From Computerworld Australia comes news that researchers at the University of Sydney have developed (and, sadly, patented) an algorithm that its inventors say will schedule jobs in a way that reduces energy use
The Energy Conscious Scheduling algorithm (ECS) has been patented by Young Choon Lee and Albert Zomaya at the university’s Centre for Distributed and High Performance Computing.
…ECS uses a processor’s dynamic voltage scaling (DVS) capability to map computational tasks to minimise completion time and energy use.
“Computations are typically comprised of interdependent tasks, so the need to wait for a parent task to complete can create slack and therefore wastage,” Zomaya said.
“When ECS is employed with the help of DVS capability, mapping decisions between processors, supply voltages, and tasks are streamlined to significantly lower the amount of energy required at any given time.”
The researchers are claiming that the scheduler can cut up to half (I’ve seen the range 10-160 percent) of the energy consumption without impacting operations. Interesting if true. The ECS works as middleware, without modifying the hardware, application, or operating system, by mapping both the computational performance and energy consumption of the system on representative tasks and then using that to make decisions about job scheduling. One imagines that in order to create a map dense enough to make good decisions a lot of benchmarking would be needed, but of course some of the requisite datapoints could come from operational processing.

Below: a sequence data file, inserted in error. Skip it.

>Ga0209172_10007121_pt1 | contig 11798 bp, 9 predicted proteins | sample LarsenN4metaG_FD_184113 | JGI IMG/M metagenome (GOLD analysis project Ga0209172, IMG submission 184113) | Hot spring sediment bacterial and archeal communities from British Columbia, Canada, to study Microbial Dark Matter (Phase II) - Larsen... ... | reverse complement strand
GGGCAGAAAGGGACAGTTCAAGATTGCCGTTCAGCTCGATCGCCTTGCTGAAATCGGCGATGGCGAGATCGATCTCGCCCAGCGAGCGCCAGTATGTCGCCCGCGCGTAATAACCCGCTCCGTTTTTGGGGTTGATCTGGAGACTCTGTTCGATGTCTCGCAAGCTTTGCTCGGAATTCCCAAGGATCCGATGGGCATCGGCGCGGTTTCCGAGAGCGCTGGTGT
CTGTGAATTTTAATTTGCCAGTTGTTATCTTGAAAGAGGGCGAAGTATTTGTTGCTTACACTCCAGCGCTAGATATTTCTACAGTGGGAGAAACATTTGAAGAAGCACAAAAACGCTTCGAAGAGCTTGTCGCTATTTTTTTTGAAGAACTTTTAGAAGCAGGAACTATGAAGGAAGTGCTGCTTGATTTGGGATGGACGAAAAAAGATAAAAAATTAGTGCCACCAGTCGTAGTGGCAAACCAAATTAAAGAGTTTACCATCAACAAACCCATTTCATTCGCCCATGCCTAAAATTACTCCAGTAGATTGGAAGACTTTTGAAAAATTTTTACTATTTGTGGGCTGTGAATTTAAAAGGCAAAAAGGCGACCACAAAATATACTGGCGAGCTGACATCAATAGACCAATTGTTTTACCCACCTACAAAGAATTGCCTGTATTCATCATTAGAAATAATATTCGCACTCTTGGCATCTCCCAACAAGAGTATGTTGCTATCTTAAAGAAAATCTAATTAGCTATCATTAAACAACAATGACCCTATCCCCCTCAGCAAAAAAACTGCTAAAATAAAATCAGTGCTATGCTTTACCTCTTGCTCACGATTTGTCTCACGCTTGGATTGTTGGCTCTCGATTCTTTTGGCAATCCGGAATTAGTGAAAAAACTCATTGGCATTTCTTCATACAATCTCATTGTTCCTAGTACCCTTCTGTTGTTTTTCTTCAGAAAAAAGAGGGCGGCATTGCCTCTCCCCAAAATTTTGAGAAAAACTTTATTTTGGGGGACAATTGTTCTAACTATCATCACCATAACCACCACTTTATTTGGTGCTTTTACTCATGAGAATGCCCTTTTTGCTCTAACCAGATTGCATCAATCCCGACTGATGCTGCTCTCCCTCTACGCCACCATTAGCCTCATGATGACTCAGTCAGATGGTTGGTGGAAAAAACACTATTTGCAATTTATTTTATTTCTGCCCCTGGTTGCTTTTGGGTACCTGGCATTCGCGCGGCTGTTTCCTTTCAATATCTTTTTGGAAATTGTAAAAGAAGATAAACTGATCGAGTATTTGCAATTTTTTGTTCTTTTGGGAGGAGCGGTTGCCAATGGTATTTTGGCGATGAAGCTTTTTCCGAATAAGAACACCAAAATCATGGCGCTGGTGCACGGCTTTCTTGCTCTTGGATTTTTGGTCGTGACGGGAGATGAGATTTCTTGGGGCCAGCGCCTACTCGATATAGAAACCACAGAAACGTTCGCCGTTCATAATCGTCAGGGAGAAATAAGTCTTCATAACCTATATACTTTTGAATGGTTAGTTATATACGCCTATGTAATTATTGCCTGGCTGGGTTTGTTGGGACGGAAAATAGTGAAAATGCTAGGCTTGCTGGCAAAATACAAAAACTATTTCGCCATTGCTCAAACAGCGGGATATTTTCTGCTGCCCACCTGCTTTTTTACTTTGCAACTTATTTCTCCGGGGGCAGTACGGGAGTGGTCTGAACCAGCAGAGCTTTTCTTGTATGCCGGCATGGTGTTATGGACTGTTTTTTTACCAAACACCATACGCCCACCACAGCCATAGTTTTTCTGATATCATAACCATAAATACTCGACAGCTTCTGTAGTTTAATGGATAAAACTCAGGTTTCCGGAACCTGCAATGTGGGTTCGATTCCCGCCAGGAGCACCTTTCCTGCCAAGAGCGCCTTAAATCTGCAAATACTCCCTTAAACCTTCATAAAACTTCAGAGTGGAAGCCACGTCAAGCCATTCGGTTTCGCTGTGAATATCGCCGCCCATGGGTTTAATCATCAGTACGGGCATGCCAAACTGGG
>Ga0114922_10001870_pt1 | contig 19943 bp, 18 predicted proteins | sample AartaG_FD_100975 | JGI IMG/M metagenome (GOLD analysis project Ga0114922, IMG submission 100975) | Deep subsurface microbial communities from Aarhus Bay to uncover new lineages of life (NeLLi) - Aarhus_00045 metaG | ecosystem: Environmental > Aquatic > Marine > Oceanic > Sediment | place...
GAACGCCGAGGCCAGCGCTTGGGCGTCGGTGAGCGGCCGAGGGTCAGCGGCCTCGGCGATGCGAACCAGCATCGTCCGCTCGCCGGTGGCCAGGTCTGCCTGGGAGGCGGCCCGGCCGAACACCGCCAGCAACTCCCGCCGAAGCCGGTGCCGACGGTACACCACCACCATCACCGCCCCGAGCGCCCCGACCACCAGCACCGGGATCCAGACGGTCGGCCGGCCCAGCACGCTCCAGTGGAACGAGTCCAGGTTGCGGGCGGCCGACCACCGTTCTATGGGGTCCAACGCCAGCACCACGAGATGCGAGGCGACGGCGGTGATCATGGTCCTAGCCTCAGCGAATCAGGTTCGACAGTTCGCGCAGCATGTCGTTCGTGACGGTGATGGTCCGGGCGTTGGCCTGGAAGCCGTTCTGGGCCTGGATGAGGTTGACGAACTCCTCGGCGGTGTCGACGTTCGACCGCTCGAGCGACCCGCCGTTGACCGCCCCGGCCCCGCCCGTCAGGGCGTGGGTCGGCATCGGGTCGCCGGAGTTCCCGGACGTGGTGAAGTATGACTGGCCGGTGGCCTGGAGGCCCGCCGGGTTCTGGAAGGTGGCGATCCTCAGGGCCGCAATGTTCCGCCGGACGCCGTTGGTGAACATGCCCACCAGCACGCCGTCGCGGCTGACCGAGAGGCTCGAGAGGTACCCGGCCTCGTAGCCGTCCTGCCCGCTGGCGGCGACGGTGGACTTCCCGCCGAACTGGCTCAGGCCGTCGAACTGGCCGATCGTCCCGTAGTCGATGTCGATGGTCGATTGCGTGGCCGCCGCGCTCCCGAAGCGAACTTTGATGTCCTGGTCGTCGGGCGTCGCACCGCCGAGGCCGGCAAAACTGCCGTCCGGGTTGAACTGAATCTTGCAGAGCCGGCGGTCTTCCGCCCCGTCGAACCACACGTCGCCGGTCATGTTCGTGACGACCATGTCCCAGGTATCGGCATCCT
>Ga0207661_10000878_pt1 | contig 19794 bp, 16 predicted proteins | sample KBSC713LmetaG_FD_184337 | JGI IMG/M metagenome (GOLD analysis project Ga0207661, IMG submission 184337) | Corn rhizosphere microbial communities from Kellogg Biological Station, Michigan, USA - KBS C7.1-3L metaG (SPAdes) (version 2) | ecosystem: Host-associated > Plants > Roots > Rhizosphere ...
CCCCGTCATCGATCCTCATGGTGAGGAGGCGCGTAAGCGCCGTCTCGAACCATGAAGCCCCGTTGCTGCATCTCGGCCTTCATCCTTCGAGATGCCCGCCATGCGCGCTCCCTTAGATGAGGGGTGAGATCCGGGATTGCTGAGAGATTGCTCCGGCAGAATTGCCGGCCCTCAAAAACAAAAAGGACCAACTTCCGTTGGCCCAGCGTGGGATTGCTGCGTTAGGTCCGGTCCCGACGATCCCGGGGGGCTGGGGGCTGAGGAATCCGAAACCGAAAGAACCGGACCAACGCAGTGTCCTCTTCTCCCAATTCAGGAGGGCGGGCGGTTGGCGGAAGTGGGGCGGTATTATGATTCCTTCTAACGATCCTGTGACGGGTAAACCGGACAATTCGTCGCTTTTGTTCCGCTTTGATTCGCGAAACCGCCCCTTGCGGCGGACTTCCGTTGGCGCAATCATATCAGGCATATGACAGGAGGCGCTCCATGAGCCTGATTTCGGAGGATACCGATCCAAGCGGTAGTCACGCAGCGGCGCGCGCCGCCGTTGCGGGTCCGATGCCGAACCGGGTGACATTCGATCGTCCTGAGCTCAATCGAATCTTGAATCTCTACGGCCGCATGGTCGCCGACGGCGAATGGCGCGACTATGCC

The trade press is a little light on details, but the authors published a paper in the proceedings of the 2009 9th IEEE/ACM International Symposium on Cluster Computing and the Grid. From the abstract of that paper
Jobs on high-performance computing systems are deployed mostly with the sole goal of minimizing completion times. This performance demand has been satisfied without paying much attention to power/energy consumption. Consequently, that has become a major concern in high-performance computing systems. In this paper, we address the problem of scheduling precedence-constrained parallel applications on such systems—specifically with heterogeneous resources—accounting for both application completion time and energy consumption. Our scheduling algorithm adopts dynamic voltage scaling (DVS) to minimize energy consumption. DVS can be used with a number of recent commodity processors that are enabled to operate in different voltage supply levels at the expense of sacrificing clock frequencies. In the context of scheduling, this multiple voltage facility implies that there is a trade-off between the quality of schedules and energy consumption. Our algorithm effectively balances these two performance goals using a novel objective function, which takes into account both goals; this claim is verified by the results obtained from our extensive comparative evaluation study.